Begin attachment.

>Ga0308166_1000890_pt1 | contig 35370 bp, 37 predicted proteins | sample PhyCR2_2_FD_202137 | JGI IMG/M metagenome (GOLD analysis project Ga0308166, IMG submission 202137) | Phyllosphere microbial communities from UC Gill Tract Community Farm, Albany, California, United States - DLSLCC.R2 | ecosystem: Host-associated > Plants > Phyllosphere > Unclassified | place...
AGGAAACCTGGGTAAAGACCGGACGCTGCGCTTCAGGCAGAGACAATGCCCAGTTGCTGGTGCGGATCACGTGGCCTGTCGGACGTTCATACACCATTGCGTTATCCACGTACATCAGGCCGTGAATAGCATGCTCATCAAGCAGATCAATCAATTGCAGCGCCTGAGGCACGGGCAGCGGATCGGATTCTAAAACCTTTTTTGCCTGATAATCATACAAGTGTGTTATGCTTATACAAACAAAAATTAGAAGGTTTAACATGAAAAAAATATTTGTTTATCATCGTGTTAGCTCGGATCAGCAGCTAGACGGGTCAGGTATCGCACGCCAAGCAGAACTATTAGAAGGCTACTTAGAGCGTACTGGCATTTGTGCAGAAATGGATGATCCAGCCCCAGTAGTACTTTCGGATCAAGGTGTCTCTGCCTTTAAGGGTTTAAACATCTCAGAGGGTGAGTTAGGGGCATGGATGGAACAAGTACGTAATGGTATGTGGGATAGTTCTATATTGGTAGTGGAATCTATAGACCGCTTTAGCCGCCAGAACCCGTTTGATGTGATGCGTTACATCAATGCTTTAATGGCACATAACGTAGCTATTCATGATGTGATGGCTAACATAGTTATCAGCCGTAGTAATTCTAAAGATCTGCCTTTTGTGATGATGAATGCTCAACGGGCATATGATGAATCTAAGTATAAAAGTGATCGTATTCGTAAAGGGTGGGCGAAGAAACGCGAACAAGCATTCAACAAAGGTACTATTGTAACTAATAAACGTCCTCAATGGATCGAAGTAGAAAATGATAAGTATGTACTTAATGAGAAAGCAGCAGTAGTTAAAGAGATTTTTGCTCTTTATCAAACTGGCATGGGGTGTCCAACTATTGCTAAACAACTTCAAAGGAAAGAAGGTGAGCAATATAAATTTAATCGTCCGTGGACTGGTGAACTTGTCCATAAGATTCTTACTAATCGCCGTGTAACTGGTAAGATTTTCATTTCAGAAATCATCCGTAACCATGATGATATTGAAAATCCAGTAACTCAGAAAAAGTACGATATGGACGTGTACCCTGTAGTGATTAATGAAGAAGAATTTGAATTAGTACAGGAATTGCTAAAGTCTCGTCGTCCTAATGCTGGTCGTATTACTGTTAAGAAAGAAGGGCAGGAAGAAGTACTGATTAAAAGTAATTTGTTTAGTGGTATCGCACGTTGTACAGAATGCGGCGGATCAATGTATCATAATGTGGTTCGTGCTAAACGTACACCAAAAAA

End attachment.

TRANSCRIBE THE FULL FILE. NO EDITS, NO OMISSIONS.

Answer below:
>Ga0308166_1000890_pt1 | contig 35370 bp, 37 predicted proteins | sample PhyCR2_2_FD_202137 | JGI IMG/M metagenome (GOLD analysis project Ga0308166, IMG submission 202137) | Phyllosphere microbial communities from UC Gill Tract Community Farm, Albany, California, United States - DLSLCC.R2 | ecosystem: Host-associated > Plants > Phyllosphere > Unclassified | place...
AGGAAACCTGGGTAAAGACCGGACGCTGCGCTTCAGGCAGAGACAATGCCCAGTTGCTGGTGCGGATCACGTGGCCTGTCGGACGTTCATACACCATTGCGTTATCCACGTACATCAGGCCGTGAATAGCATGCTCATCAAGCAGATCAATCAATTGCAGCGCCTGAGGCACGGGCAGCGGATCGGATTCTAAAACCTTTTTTGCCTGATAATCATACAAGTGTGTTATGCTTATACAAACAAAAATTAGAAGGTTTAACATGAAAAAAATATTTGTTTATCATCGTGTTAGCTCGGATCAGCAGCTAGACGGGTCAGGTATCGCACGCCAAGCAGAACTATTAGAAGGCTACTTAGAGCGTACTGGCATTTGTGCAGAAATGGATGATCCAGCCCCAGTAGTACTTTCGGATCAAGGTGTCTCTGCCTTTAAGGGTTTAAACATCTCAGAGGGTGAGTTAGGGGCATGGATGGAACAAGTACGTAATGGTATGTGGGATAGTTCTATATTGGTAGTGGAATCTATAGACCGCTTTAGCCGCCAGAACCCGTTTGATGTGATGCGTTACATCAATGCTTTAATGGCACATAACGTAGCTATTCATGATGTGATGGCTAACATAGTTATCAGCCGTAGTAATTCTAAAGATCTGCCTTTTGTGATGATGAATGCTCAACGGGCATATGATGAATCTAAGTATAAAAGTGATCGTATTCGTAAAGGGTGGGCGAAGAAACGCGAACAAGCATTCAACAAAGGTACTATTGTAACTAATAAACGTCCTCAATGGATCGAAGTAGAAAATGATAAGTATGTACTTAATGAGAAAGCAGCAGTAGTTAAAGAGATTTTTGCTCTTTATCAAACTGGCATGGGGTGTCCAACTATTGCTAAACAACTTCAAAGGAAAGAAGGTGAGCAATATAAATTTAATCGTCCGTGGACTGGTGAACTTGTCCATAAGATTCTTACTAATCGCCGTGTAACTGGTAAGATTTTCATTTCAGAAATCATCCGTAACCATGATGATATTGAAAATCCAGTAACTCAGAAAAAGTACGATATGGACGTGTACCCTGTAGTGATTAATGAAGAAGAATTTGAATTAGTACAGGAATTGCTAAAGTCTCGTCGTCCTAATGCTGGTCGTATTACTGTTAAGAAAGAAGGGCAGGAAGAAGTACTGATTAAAAGTAATTTGTTTAGTGGTATCGCACGTTGTACAGAATGCGGCGGATCAATGTATCATAATGTGGTTCGTGCTAAACGTACACCAAAAAA